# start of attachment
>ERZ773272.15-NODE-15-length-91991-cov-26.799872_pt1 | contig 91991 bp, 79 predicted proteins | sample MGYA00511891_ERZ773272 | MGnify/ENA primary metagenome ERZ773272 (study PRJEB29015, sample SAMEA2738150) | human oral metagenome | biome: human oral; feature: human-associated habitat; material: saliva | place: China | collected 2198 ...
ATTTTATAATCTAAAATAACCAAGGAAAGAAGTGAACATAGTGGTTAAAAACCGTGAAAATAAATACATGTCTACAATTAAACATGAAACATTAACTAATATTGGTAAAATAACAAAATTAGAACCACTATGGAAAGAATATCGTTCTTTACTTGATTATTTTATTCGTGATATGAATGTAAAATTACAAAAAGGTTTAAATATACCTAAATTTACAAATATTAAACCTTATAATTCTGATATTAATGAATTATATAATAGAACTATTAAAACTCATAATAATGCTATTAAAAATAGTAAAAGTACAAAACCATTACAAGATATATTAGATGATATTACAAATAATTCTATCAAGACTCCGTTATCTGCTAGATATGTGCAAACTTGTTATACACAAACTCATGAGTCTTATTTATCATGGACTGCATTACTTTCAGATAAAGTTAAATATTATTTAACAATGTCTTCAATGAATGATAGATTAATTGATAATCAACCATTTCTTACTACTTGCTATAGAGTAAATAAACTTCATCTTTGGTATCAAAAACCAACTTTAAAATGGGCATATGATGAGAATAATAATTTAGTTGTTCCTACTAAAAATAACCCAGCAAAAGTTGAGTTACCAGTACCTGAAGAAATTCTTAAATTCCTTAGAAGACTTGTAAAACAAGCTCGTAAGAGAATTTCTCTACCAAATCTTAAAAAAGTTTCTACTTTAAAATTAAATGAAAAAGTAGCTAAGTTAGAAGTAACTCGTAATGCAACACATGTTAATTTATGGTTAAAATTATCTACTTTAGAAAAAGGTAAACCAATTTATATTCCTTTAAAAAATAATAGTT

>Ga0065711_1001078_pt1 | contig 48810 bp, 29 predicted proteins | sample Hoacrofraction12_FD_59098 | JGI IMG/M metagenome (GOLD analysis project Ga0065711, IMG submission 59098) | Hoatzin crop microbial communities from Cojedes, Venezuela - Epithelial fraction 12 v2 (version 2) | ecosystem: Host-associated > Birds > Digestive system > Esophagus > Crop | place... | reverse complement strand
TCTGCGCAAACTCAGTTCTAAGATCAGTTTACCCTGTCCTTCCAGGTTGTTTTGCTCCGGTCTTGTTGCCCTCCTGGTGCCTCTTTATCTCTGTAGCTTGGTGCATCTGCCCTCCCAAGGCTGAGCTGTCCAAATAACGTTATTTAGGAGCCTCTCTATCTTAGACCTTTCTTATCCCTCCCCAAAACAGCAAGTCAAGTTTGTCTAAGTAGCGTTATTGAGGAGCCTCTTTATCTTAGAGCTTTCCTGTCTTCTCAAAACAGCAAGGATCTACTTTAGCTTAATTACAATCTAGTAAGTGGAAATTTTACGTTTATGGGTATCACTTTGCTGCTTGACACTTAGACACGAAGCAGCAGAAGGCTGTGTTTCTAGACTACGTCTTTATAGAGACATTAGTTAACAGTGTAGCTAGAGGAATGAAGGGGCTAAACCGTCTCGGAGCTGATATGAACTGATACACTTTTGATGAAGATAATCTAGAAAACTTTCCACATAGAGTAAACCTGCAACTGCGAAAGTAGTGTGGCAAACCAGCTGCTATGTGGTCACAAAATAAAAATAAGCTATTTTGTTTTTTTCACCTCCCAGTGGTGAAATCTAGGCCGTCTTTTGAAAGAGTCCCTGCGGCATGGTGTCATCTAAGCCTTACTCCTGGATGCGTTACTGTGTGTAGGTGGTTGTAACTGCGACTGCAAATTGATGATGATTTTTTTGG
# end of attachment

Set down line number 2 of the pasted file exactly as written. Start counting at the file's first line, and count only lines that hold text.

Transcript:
ATTTTATAATCTAAAATAACCAAGGAAAGAAGTGAACATAGTGGTTAAAAACCGTGAAAATAAATACATGTCTACAATTAAACATGAAACATTAACTAATATTGGTAAAATAACAAAATTAGAACCACTATGGAAAGAATATCGTTCTTTACTTGATTATTTTATTCGTGATATGAATGTAAAATTACAAAAAGGTTTAAATATACCTAAATTTACAAATATTAAACCTTATAATTCTGATATTAATGAATTATATAATAGAACTATTAAAACTCATAATAATGCTATTAAAAATAGTAAAAGTACAAAACCATTACAAGATATATTAGATGATATTACAAATAATTCTATCAAGACTCCGTTATCTGCTAGATATGTGCAAACTTGTTATACACAAACTCATGAGTCTTATTTATCATGGACTGCATTACTTTCAGATAAAGTTAAATATTATTTAACAATGTCTTCAATGAATGATAGATTAATTGATAATCAACCATTTCTTACTACTTGCTATAGAGTAAATAAACTTCATCTTTGGTATCAAAAACCAACTTTAAAATGGGCATATGATGAGAATAATAATTTAGTTGTTCCTACTAAAAATAACCCAGCAAAAGTTGAGTTACCAGTACCTGAAGAAATTCTTAAATTCCTTAGAAGACTTGTAAAACAAGCTCGTAAGAGAATTTCTCTACCAAATCTTAAAAAAGTTTCTACTTTAAAATTAAATGAAAAAGTAGCTAAGTTAGAAGTAACTCGTAATGCAACACATGTTAATTTATGGTTAAAATTATCTACTTTAGAAAAAGGTAAACCAATTTATATTCCTTTAAAAAATAATAGTT